The next thing for us was to find the press yurt, looking smaller than ever, but still our press yurt. It still had Frances Sutton and were it not for current circumstances we could have hugged her. We all agreed we had missed this very much; this getting together in the same place, especially with people who had not Zoomed endlessly during the last year and a bit.

The ducks were in situ, which was a relief for us and them. However, the badge for my Photographer was classier than mine. Just saying.

We saw one of the crew (I’m never quite sure what he does, but we’ve seen him every year), who still had Covid hair. Very fetching.

Walked around the courtyard of the college, getting our bearings. It’s smallish, and very green. It’s got a lot of decking, because although small, it’s ‘hilly’. Trees and tent coverings have my favourite little string lights. I’ll have to come back in the dark. There are picnic tables and several mobile bars serving stuff, as well as the college café which does hot food. Play tent for the young and first aid tent for the unfortunate.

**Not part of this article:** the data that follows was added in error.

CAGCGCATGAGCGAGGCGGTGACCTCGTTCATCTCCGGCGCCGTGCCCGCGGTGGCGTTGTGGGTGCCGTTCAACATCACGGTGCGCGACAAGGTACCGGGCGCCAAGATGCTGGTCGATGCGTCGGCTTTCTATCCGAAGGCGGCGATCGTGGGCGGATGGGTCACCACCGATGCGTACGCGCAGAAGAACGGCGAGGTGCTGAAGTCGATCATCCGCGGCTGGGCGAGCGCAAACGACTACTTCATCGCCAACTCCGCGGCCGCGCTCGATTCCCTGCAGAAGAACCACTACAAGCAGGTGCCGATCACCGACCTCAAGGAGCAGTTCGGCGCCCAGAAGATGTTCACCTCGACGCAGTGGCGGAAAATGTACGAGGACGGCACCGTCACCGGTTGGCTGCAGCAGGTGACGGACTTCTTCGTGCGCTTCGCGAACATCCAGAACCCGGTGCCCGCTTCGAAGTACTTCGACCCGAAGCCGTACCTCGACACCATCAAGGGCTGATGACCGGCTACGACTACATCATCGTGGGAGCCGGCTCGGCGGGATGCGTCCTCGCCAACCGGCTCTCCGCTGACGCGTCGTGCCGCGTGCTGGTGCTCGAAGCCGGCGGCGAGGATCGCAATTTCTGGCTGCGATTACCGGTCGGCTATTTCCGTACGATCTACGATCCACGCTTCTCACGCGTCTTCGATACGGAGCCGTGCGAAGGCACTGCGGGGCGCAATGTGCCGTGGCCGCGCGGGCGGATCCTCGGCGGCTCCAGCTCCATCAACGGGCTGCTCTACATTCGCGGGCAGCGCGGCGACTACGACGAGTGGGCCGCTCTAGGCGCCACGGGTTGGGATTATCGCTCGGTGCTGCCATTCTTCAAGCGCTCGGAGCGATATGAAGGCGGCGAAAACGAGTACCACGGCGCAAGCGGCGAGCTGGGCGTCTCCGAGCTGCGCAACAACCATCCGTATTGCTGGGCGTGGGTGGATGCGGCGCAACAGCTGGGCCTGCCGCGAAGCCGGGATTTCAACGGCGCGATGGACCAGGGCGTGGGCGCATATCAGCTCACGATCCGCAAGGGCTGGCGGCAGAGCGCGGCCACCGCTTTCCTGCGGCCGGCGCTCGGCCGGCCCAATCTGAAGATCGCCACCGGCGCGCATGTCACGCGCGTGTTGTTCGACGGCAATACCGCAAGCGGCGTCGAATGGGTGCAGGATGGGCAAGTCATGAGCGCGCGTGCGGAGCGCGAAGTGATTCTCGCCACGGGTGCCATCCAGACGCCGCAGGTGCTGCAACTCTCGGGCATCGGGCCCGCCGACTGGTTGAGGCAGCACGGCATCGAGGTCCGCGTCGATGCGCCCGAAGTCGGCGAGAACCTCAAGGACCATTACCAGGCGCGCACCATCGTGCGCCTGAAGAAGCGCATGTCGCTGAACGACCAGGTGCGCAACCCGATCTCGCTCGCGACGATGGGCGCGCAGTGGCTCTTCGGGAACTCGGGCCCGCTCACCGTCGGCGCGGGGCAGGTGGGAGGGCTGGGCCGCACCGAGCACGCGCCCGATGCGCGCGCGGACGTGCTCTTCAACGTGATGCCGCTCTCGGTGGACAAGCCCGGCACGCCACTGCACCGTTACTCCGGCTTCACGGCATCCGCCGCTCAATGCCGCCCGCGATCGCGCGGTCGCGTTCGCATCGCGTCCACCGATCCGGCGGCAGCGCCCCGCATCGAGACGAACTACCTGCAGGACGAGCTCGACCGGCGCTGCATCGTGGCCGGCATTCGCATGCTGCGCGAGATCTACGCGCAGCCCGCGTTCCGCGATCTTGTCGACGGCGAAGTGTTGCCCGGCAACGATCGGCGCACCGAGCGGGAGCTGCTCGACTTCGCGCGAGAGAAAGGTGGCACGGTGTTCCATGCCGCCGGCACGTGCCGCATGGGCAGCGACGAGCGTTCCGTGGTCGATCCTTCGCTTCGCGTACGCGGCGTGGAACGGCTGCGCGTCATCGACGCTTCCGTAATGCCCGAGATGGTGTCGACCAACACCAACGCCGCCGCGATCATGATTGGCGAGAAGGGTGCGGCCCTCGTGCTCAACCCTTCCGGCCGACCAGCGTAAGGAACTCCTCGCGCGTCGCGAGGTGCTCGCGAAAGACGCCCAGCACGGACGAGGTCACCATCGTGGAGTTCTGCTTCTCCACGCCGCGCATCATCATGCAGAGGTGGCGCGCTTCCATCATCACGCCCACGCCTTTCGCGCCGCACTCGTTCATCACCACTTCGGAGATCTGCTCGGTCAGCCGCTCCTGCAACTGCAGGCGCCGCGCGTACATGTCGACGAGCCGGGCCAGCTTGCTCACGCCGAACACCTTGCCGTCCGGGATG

Didn’t think much of the bookshop. Few books and looked more like the old signing tent.*

There is a large, but not too large, screen in the middle of all this. We arrived in time for the live event with Zoë Wicomb, talking to Stuart Kelly (another stalwart of the festival, who is always there), and this was something I liked. It was a free event to enjoy from wherever you might be sitting, resting, eating lunch, or whatever. Good quality picture and decent sound. I’d never heard of Zoë, and for that reason would never have bought a ticket to see her, but this was good. I dipped in and out of their chat, feeling it personified the general sentiment of the bookfest.

Saw two gentlemen wearing top hats and tails, and felt they looked a bit familiar. Decided they were Macastory, whose job it was to do live talks and walks on the Meadows. So there were a few familiar faces, at this new hybrid affair of books. Missed Daniel Hahn whose recorded event with Jenny Erpenbeck was done closer to [his] home than previously advertised. I only cried a little into my cups over that, but they were Moomin cups, so…